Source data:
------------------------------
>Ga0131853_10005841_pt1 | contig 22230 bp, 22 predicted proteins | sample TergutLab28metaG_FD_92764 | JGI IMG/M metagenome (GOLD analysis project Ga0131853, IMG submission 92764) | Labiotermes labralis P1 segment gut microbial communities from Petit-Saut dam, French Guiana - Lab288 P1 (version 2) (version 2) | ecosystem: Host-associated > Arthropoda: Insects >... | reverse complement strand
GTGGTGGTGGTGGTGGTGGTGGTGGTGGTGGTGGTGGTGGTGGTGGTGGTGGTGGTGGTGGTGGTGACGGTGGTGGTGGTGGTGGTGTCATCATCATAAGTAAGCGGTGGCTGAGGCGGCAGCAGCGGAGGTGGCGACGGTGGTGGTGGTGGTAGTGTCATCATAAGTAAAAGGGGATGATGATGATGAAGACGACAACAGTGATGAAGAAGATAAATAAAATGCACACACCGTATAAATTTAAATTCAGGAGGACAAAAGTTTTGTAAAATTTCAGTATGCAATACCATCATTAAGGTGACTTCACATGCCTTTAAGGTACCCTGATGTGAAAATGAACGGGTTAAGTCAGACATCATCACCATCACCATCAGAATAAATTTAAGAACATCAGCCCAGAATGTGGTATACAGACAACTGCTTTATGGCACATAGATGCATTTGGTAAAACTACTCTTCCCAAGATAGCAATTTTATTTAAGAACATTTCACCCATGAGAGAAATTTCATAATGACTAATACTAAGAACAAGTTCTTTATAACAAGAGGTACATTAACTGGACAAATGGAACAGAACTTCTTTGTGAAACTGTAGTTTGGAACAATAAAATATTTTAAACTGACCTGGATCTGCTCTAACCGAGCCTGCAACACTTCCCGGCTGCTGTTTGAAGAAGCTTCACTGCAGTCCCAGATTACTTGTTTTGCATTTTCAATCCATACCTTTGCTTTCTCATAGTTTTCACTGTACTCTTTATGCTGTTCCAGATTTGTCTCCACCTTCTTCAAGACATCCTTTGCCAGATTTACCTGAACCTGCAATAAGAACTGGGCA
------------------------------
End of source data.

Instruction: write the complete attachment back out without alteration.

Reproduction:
>Ga0131853_10005841_pt1 | contig 22230 bp, 22 predicted proteins | sample TergutLab28metaG_FD_92764 | JGI IMG/M metagenome (GOLD analysis project Ga0131853, IMG submission 92764) | Labiotermes labralis P1 segment gut microbial communities from Petit-Saut dam, French Guiana - Lab288 P1 (version 2) (version 2) | ecosystem: Host-associated > Arthropoda: Insects >... | reverse complement strand
GTGGTGGTGGTGGTGGTGGTGGTGGTGGTGGTGGTGGTGGTGGTGGTGGTGGTGGTGGTGGTGGTGACGGTGGTGGTGGTGGTGGTGTCATCATCATAAGTAAGCGGTGGCTGAGGCGGCAGCAGCGGAGGTGGCGACGGTGGTGGTGGTGGTAGTGTCATCATAAGTAAAAGGGGATGATGATGATGAAGACGACAACAGTGATGAAGAAGATAAATAAAATGCACACACCGTATAAATTTAAATTCAGGAGGACAAAAGTTTTGTAAAATTTCAGTATGCAATACCATCATTAAGGTGACTTCACATGCCTTTAAGGTACCCTGATGTGAAAATGAACGGGTTAAGTCAGACATCATCACCATCACCATCAGAATAAATTTAAGAACATCAGCCCAGAATGTGGTATACAGACAACTGCTTTATGGCACATAGATGCATTTGGTAAAACTACTCTTCCCAAGATAGCAATTTTATTTAAGAACATTTCACCCATGAGAGAAATTTCATAATGACTAATACTAAGAACAAGTTCTTTATAACAAGAGGTACATTAACTGGACAAATGGAACAGAACTTCTTTGTGAAACTGTAGTTTGGAACAATAAAATATTTTAAACTGACCTGGATCTGCTCTAACCGAGCCTGCAACACTTCCCGGCTGCTGTTTGAAGAAGCTTCACTGCAGTCCCAGATTACTTGTTTTGCATTTTCAATCCATACCTTTGCTTTCTCATAGTTTTCACTGTACTCTTTATGCTGTTCCAGATTTGTCTCCACCTTCTTCAAGACATCCTTTGCCAGATTTACCTGAACCTGCAATAAGAACTGGGCA